How to make your spouse a priority despite a busy family life

"Making your spouse a priority" starts with attitude. Repeat each day: "I am first a devoted partner with (spouse's name). (Name) comes first in my life; myself and others are second. I strive every day to keep my friendship with (name) alive. Nothing is more important to me than (name's) love and respect. Our marriage is for eternity, so I invest as much in his/her care and development as my own."

Then, divide this commitment into specific things you will do. For example:- Meet weekly to plan/coordinate your schedules.

Go out together once a week. During this time, concentrate on his/her needs.

Kneel in prayer regularly and go to the temple frequently to focus on your eternal goals.

Communicate daily in tones of praise, admiration and gentleness. Acknowledge feelings and emotions of your spouse, without imposing your own judgments.

Constantly validate one another's worth. Neither of you is perfect. You are each a work in progress.

Listen attentively to one another's problems. Do not try to solve them, just listen. If you can, share different ways of looking at the problem.

Approach differences of opinion by stating your reasoning explicitly. Explain how you arrived at your view; actively inquire into one another's views with sincere questions.

Express disagreements privately, in a way that focuses on the problem, not personalities.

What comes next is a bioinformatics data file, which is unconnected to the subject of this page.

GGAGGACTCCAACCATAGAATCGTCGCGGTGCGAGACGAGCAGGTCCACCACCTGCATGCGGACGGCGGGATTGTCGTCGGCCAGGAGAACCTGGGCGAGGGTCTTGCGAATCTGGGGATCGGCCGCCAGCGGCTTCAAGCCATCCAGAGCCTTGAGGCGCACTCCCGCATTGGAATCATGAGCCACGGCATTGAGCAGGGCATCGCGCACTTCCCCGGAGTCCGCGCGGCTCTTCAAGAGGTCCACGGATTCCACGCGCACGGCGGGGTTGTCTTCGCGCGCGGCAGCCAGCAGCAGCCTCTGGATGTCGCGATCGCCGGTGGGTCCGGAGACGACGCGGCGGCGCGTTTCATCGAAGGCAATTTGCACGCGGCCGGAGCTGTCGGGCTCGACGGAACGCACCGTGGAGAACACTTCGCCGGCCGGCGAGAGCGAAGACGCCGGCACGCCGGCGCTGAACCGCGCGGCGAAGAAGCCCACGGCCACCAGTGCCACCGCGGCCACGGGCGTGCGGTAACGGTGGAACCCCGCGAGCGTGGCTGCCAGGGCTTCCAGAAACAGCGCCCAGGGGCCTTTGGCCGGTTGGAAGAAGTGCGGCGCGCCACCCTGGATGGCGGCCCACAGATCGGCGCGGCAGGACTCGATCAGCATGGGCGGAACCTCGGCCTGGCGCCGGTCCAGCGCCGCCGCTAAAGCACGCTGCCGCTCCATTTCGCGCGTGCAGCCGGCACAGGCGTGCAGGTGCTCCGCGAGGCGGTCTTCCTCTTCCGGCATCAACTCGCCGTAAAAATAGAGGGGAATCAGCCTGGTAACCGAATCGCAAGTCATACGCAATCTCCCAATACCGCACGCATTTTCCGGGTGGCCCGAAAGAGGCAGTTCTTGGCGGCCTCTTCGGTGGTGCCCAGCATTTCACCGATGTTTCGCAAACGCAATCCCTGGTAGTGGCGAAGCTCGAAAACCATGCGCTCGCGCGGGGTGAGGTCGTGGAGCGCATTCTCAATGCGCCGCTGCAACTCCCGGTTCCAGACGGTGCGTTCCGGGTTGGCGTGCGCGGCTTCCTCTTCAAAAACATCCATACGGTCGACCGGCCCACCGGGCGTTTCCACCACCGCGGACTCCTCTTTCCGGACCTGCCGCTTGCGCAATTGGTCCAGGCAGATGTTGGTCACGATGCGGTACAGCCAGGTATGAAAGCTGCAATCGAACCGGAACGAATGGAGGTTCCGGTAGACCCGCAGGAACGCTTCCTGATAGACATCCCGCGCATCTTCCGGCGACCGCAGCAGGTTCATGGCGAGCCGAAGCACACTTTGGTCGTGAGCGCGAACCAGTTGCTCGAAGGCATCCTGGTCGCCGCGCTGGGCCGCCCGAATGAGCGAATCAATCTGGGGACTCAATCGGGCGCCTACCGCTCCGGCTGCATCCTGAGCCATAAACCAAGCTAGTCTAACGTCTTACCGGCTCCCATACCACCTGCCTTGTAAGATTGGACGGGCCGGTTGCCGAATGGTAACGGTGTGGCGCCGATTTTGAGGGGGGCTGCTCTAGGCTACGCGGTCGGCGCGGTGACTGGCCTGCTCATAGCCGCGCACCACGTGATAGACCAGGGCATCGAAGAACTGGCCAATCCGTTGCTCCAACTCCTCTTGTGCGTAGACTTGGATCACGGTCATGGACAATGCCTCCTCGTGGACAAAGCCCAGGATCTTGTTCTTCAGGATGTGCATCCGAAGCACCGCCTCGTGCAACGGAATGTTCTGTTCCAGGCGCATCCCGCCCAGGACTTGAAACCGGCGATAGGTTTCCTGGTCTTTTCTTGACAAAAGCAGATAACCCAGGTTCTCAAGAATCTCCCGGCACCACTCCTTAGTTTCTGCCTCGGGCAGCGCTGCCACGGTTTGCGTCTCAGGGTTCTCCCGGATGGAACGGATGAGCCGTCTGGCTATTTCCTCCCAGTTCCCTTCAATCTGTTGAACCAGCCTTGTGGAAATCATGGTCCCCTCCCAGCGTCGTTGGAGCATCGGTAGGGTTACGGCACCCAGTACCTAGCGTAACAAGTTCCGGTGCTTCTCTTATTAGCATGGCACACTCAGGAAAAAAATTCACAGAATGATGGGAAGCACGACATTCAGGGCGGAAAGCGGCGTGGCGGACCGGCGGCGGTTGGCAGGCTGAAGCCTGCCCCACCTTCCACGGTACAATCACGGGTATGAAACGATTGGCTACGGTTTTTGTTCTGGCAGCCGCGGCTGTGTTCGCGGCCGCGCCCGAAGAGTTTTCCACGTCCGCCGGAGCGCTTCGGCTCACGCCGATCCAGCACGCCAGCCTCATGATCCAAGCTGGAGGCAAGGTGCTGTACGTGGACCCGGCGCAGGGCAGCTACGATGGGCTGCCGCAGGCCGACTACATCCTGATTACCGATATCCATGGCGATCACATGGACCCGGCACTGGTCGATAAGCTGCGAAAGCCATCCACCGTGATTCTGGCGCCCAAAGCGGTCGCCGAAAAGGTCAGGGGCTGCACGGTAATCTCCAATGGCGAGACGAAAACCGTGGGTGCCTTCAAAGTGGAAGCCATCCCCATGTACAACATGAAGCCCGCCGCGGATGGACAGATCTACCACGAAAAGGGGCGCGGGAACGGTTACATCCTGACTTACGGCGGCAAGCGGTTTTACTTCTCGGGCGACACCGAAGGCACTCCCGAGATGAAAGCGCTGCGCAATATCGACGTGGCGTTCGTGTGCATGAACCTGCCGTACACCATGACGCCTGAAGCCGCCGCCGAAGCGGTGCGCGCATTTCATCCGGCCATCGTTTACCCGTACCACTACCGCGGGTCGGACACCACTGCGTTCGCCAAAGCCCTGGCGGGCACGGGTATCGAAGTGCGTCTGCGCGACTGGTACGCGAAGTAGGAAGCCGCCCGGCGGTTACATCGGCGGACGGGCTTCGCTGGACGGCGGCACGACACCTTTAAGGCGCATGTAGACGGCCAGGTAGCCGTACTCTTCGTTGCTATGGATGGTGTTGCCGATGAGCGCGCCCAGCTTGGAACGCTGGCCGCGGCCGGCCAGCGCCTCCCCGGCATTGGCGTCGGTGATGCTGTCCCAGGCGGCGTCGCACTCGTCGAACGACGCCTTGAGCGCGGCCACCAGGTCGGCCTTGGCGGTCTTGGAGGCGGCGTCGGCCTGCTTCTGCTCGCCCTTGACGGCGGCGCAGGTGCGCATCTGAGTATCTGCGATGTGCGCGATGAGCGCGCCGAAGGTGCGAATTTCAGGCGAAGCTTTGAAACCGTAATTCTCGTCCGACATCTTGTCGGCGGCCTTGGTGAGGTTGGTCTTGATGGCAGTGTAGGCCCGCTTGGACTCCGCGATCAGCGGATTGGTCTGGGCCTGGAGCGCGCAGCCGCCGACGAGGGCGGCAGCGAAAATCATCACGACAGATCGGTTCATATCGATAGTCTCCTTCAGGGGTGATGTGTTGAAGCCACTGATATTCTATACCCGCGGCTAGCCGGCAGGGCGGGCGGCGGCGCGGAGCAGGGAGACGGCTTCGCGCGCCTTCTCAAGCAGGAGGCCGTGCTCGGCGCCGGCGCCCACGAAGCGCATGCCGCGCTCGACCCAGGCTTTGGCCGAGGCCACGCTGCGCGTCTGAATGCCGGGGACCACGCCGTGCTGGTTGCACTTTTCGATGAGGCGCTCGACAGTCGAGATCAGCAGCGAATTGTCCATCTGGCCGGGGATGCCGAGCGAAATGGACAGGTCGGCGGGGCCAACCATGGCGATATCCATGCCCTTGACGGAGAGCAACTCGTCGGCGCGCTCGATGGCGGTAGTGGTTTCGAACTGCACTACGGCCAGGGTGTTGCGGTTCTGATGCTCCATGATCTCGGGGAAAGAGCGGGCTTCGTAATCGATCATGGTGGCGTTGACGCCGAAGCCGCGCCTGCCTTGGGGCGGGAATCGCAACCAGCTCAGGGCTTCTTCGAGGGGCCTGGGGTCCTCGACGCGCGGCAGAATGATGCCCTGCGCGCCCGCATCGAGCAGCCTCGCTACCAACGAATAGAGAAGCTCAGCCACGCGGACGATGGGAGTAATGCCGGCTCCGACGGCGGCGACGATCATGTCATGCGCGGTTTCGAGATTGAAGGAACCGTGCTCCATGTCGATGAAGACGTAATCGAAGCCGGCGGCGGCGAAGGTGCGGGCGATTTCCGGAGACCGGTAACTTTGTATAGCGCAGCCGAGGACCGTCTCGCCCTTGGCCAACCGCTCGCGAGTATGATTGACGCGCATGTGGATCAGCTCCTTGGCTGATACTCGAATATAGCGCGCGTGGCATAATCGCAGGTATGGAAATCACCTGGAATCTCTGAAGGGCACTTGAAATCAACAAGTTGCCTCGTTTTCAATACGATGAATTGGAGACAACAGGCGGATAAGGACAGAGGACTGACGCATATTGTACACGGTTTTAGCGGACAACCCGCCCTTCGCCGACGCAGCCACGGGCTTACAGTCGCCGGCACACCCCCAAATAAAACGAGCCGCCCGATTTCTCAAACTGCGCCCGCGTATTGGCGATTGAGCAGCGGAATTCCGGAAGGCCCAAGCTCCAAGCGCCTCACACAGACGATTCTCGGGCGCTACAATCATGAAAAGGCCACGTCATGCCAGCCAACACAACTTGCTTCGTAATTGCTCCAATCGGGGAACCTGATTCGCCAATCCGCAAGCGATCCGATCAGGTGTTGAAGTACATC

Center your relationship on the Savior; forgive, go the extra mile, do not judge, and be slow to anger.

Arrange a retreat periodically as a means of renewing your commitments. - Dennis Stokes, Oxnard, Calif.

What we did:

Cleave unto spouse

"Cleaving unto" my spouse and none else for 30 years has enriched me "far above [the price of] rubies." (Prov. 31:10.) Making her a priority despite a busy work, family and Church life was based on three decisions.

We first chose a profession that gave me evenings and weekends off. I have taught high school and I am now a social worker. One price we surely paid has been earning power. Yet, we have survived financially and have a "ruby bag" full of memories.

Second, we decided that a full-time wife and mother was an indispensable "price." Her available time with me, even at work, has overwhelmingly been enriching. No other "job" has distracted her.

Third, we balanced Church service time, and also calendared time to be together weekly. "Let us check our calendar first" has allowed us to negotiate, defer or reschedule requests around our scheduled time together.

My spouse is pre-eminent in my life. - J. Thomas Cearley, Slidell, La.

Continually in mind

A favorite proverb reads, "For as he thinketh in his heart, so is he." (Prov. 23:7.) It seems that the things that are continually on our minds are also the priorities in our lives. The two of us keep each other on our minds and a priority in our lives with the following:

We thank Heavenly Father for our spouse in personal prayers each day.

Each day, we try to do simple acts of service to make our spouse's life more pleasant.

We telephone each other when away at work to keep in touch and share what we are doing.

Frequent dates help to keep the relationship alive, revitalizing it with new experiences and memories.

Small paper hearts left in unusual places provide a surprise reminder of special feelings. - Judy and Jeff Keay, Healy, Alaska

Simple things